Bill will mandate public officials to disclose conflicts of interest

CITING the Senate Committee on Public Utilities, Transportation and Communications recommendations after conducting an oversight hearing on the Commonwealth Utilities Corp., Sen. Sixto Igisomar has introduced a measure to require public officials and vendors to fill out a conflict of interest questionnaire.

Senate Bill 20-44 is part of the committee’s recommendations.

Chaired by Igisomar, the Senate panel conducted an oversight hearing amid public outcry over the then-CUC board’s decision to purchase an $11 million power generator from General Pacific Services Marianas Inc. whose officials had close ties with certain CUC board members.

Sixto Igisomar

Gov. Ralph Torres later asked all the CUC board members to resign.

Besides the introduction of S.B. 20-44, the Senate committee recommended an investigation by the Attorney General’s Office, the Office of the Public Auditor and the governor’s office.

The committee also recommended that CUC procure the services of a consultant to properly guide the CUC board and management in the proper direction and in the best interests of CUC and the commonwealth.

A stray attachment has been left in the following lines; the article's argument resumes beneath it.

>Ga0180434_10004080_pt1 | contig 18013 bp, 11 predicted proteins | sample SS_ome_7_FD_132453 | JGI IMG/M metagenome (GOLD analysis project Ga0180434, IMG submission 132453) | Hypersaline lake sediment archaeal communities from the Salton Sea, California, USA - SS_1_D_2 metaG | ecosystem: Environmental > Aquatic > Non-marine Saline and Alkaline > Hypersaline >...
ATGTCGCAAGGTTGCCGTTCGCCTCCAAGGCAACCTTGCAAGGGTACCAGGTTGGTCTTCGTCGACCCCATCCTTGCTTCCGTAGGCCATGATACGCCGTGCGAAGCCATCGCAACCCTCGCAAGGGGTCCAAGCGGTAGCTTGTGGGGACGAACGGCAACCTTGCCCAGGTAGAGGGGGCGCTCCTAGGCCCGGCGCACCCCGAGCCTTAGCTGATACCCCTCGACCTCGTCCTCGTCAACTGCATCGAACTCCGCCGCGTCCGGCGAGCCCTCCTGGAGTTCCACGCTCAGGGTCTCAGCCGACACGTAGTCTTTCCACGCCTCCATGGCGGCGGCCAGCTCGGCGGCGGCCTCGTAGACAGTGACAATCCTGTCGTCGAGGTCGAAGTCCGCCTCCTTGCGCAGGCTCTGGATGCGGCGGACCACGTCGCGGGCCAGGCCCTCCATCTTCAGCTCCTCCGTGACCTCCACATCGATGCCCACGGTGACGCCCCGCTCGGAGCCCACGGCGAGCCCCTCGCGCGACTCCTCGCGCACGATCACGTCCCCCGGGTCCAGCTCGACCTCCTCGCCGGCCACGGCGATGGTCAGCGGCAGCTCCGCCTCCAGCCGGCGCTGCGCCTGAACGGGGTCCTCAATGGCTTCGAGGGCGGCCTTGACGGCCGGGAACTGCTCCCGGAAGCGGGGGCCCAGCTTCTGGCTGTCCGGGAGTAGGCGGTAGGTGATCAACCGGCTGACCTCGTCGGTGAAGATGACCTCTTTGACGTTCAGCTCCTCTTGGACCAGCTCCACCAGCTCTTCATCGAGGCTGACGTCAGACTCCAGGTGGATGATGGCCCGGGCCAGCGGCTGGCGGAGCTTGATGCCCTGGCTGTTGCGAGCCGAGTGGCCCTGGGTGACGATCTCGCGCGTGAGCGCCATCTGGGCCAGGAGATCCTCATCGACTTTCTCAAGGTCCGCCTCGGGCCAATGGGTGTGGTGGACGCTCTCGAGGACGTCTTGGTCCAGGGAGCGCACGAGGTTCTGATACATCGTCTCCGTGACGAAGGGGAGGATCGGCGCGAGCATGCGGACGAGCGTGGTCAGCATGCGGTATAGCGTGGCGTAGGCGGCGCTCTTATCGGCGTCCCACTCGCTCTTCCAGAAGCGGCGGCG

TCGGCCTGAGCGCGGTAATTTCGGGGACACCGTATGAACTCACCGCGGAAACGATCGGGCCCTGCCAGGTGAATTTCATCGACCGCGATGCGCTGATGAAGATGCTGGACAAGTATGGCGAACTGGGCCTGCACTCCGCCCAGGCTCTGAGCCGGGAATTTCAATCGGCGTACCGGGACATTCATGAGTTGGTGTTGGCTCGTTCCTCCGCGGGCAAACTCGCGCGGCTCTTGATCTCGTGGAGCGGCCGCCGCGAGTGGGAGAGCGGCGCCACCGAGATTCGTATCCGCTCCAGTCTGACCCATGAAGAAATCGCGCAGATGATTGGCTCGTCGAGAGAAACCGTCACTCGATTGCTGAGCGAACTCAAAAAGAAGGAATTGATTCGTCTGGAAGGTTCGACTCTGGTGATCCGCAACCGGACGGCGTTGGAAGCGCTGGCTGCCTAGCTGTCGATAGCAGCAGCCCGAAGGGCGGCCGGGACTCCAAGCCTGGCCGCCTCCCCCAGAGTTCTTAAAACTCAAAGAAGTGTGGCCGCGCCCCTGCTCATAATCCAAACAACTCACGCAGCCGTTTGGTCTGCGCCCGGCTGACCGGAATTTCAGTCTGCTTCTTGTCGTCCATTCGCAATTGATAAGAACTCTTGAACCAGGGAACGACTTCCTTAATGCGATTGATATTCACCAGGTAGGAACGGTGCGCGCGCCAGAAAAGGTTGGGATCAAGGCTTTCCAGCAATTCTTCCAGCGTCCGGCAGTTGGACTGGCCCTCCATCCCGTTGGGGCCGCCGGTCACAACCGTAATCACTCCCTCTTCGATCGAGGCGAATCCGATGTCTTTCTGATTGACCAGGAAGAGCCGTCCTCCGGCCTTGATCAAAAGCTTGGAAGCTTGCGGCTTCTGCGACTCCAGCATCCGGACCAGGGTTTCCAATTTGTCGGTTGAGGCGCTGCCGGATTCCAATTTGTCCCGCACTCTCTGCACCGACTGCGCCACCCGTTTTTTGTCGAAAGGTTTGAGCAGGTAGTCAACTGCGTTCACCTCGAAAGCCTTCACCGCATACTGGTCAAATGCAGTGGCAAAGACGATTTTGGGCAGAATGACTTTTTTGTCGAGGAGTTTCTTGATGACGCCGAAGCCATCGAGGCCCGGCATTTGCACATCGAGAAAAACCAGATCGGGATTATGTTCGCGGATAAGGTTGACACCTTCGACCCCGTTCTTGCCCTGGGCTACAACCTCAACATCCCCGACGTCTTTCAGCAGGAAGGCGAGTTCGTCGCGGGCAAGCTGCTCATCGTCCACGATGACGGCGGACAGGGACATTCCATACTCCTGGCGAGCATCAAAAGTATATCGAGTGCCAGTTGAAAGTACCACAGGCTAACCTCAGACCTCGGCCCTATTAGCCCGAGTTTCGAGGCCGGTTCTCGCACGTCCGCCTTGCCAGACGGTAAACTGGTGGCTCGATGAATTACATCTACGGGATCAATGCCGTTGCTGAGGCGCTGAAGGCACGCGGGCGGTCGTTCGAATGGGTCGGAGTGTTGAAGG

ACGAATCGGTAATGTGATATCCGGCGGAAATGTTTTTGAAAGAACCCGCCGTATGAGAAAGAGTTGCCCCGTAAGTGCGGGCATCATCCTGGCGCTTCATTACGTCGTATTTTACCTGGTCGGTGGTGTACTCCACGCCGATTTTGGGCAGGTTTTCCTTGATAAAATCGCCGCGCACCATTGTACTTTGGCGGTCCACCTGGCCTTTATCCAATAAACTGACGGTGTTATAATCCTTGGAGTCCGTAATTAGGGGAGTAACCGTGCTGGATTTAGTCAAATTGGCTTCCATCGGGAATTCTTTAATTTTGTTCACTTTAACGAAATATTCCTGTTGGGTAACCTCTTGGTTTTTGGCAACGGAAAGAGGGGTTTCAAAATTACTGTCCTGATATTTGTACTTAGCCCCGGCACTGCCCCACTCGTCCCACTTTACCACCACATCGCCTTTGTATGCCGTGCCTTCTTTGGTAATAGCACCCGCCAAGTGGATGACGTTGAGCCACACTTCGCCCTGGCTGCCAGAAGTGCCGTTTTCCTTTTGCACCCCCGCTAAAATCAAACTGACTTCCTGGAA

According to the committee, CUC board members must secure fiduciary certifications from the American Public Power Association, the American Water Works Association, the Pacific Power Association and the Pacific Water Works Association.

The committee also recommended that the governor immediately appoint new Commonwealth Public Utilities Commission members to establish a quorum.

The committee’s report stated that based on the testimony at the oversight hearing on April 11, 2017 “it appears that a conflict of interest among the CUC board members may have existed with regard to CUC-RFP 17-001 [the purchase of the power generator] which was subsequently changed to CUC RFQ-17-001. Certain board members should have recused themselves from participating, negotiating or voting on the selection of the CUC-RFQ 17-001 bidder or contractor.”

According to S.B. 20-44, “the failure of certain CNMI officials to disclose conflicts of interest in connection with contracts and vendors doing business with their government entity continues to be an issue of great concern.”

“It is therefore imperative to develop a comprehensive and exhaustive conflict of interest inquiry form to avoid any appearance of impropriety,” the bill added.

The bill will require public officials to disclose any conflict of interest before they vote to approve or execute a contract. Under the bill, these officials must complete a conflict of interest questionnaire with respect to a vendor entering into a contract with a government entity.

Source: Marianas Variety :

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